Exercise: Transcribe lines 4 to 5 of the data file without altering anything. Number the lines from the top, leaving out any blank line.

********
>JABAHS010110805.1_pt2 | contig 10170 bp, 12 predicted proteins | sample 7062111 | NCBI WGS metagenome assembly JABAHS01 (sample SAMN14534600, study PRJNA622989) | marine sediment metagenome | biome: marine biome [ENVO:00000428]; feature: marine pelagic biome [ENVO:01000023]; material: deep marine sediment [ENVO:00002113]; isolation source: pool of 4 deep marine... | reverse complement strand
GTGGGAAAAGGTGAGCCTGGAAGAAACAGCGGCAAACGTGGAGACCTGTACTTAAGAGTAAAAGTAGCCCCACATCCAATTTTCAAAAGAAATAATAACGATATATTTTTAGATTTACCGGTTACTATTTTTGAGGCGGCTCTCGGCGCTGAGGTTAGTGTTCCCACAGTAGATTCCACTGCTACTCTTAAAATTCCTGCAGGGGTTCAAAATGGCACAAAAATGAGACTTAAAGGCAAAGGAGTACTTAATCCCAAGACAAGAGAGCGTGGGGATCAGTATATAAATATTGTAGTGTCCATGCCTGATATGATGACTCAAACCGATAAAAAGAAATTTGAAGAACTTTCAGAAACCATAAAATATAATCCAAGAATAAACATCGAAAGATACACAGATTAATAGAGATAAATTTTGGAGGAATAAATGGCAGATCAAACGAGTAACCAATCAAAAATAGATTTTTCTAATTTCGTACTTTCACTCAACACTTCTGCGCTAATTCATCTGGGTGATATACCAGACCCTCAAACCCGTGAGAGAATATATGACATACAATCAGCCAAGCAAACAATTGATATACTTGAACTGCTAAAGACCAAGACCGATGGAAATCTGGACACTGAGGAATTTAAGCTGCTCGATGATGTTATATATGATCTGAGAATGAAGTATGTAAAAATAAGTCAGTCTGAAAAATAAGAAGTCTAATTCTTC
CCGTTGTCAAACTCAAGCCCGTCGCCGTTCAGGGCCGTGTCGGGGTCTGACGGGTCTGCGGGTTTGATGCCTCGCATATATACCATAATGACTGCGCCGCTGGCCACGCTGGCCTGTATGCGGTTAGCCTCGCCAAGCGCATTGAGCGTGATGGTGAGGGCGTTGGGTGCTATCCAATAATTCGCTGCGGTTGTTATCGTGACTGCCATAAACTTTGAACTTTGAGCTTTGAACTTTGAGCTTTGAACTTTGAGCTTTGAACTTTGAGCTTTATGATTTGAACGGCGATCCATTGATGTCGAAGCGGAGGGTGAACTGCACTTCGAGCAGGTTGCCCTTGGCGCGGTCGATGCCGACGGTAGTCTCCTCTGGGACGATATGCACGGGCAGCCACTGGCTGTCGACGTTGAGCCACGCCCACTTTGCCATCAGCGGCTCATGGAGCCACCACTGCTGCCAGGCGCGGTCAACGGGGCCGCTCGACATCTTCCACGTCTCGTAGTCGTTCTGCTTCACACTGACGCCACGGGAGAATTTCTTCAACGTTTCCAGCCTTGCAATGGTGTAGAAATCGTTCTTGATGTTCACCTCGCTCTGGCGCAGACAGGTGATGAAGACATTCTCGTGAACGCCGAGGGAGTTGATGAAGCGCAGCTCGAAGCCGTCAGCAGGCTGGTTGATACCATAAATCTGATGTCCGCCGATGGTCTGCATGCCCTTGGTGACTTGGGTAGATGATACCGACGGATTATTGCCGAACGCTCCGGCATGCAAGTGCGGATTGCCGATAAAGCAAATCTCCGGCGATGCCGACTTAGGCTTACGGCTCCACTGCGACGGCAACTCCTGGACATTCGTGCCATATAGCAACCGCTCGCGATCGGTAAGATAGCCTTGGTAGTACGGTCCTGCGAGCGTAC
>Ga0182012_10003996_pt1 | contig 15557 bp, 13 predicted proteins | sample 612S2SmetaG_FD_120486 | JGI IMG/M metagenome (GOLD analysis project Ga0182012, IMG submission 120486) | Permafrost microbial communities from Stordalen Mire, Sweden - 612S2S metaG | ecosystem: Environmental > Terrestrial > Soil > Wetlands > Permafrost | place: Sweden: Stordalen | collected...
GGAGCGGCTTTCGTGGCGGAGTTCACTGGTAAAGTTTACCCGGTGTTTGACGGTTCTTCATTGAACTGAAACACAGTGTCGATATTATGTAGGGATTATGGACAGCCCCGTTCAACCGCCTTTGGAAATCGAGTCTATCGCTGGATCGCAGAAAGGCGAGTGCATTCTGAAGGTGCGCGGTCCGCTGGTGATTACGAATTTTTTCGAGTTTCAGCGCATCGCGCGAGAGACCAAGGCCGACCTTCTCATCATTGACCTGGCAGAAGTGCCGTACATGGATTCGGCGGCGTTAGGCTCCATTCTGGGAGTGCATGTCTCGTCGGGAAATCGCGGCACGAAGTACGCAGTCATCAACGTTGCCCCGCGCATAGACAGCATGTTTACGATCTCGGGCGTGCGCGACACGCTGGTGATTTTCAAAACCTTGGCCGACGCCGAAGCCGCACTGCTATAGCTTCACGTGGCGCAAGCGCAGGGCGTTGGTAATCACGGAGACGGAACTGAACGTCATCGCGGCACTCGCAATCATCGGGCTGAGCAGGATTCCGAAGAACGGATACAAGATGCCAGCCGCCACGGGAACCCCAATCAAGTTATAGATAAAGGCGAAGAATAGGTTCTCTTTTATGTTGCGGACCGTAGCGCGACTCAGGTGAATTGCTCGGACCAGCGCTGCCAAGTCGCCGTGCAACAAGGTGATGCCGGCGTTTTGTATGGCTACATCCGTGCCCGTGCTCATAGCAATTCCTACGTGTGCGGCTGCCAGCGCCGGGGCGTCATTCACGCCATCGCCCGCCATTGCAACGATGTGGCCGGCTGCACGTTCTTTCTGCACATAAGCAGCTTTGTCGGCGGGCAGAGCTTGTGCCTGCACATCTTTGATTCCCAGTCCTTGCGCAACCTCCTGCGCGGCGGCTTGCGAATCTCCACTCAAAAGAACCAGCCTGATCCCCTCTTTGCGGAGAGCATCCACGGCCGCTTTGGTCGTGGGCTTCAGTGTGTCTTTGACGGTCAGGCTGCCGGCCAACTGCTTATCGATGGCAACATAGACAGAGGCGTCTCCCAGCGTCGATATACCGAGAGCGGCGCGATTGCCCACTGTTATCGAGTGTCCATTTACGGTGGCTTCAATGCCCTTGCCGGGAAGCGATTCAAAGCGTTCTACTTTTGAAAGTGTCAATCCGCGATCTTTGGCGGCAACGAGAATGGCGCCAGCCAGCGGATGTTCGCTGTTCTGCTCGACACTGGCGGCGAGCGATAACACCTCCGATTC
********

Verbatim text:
>Ga0182012_10003996_pt1 | contig 15557 bp, 13 predicted proteins | sample 612S2SmetaG_FD_120486 | JGI IMG/M metagenome (GOLD analysis project Ga0182012, IMG submission 120486) | Permafrost microbial communities from Stordalen Mire, Sweden - 612S2S metaG | ecosystem: Environmental > Terrestrial > Soil > Wetlands > Permafrost | place: Sweden: Stordalen | collected...
GGAGCGGCTTTCGTGGCGGAGTTCACTGGTAAAGTTTACCCGGTGTTTGACGGTTCTTCATTGAACTGAAACACAGTGTCGATATTATGTAGGGATTATGGACAGCCCCGTTCAACCGCCTTTGGAAATCGAGTCTATCGCTGGATCGCAGAAAGGCGAGTGCATTCTGAAGGTGCGCGGTCCGCTGGTGATTACGAATTTTTTCGAGTTTCAGCGCATCGCGCGAGAGACCAAGGCCGACCTTCTCATCATTGACCTGGCAGAAGTGCCGTACATGGATTCGGCGGCGTTAGGCTCCATTCTGGGAGTGCATGTCTCGTCGGGAAATCGCGGCACGAAGTACGCAGTCATCAACGTTGCCCCGCGCATAGACAGCATGTTTACGATCTCGGGCGTGCGCGACACGCTGGTGATTTTCAAAACCTTGGCCGACGCCGAAGCCGCACTGCTATAGCTTCACGTGGCGCAAGCGCAGGGCGTTGGTAATCACGGAGACGGAACTGAACGTCATCGCGGCACTCGCAATCATCGGGCTGAGCAGGATTCCGAAGAACGGATACAAGATGCCAGCCGCCACGGGAACCCCAATCAAGTTATAGATAAAGGCGAAGAATAGGTTCTCTTTTATGTTGCGGACCGTAGCGCGACTCAGGTGAATTGCTCGGACCAGCGCTGCCAAGTCGCCGTGCAACAAGGTGATGCCGGCGTTTTGTATGGCTACATCCGTGCCCGTGCTCATAGCAATTCCTACGTGTGCGGCTGCCAGCGCCGGGGCGTCATTCACGCCATCGCCCGCCATTGCAACGATGTGGCCGGCTGCACGTTCTTTCTGCACATAAGCAGCTTTGTCGGCGGGCAGAGCTTGTGCCTGCACATCTTTGATTCCCAGTCCTTGCGCAACCTCCTGCGCGGCGGCTTGCGAATCTCCACTCAAAAGAACCAGCCTGATCCCCTCTTTGCGGAGAGCATCCACGGCCGCTTTGGTCGTGGGCTTCAGTGTGTCTTTGACGGTCAGGCTGCCGGCCAACTGCTTATCGATGGCAACATAGACAGAGGCGTCTCCCAGCGTCGATATACCGAGAGCGGCGCGATTGCCCACTGTTATCGAGTGTCCATTTACGGTGGCTTCAATGCCCTTGCCGGGAAGCGATTCAAAGCGTTCTACTTTTGAAAGTGTCAATCCGCGATCTTTGGCGGCAACGAGAATGGCGCCAGCCAGCGGATGTTCGCTGTTCTGCTCGACACTGGCGGCGAGCGATAACACCTCCGATTC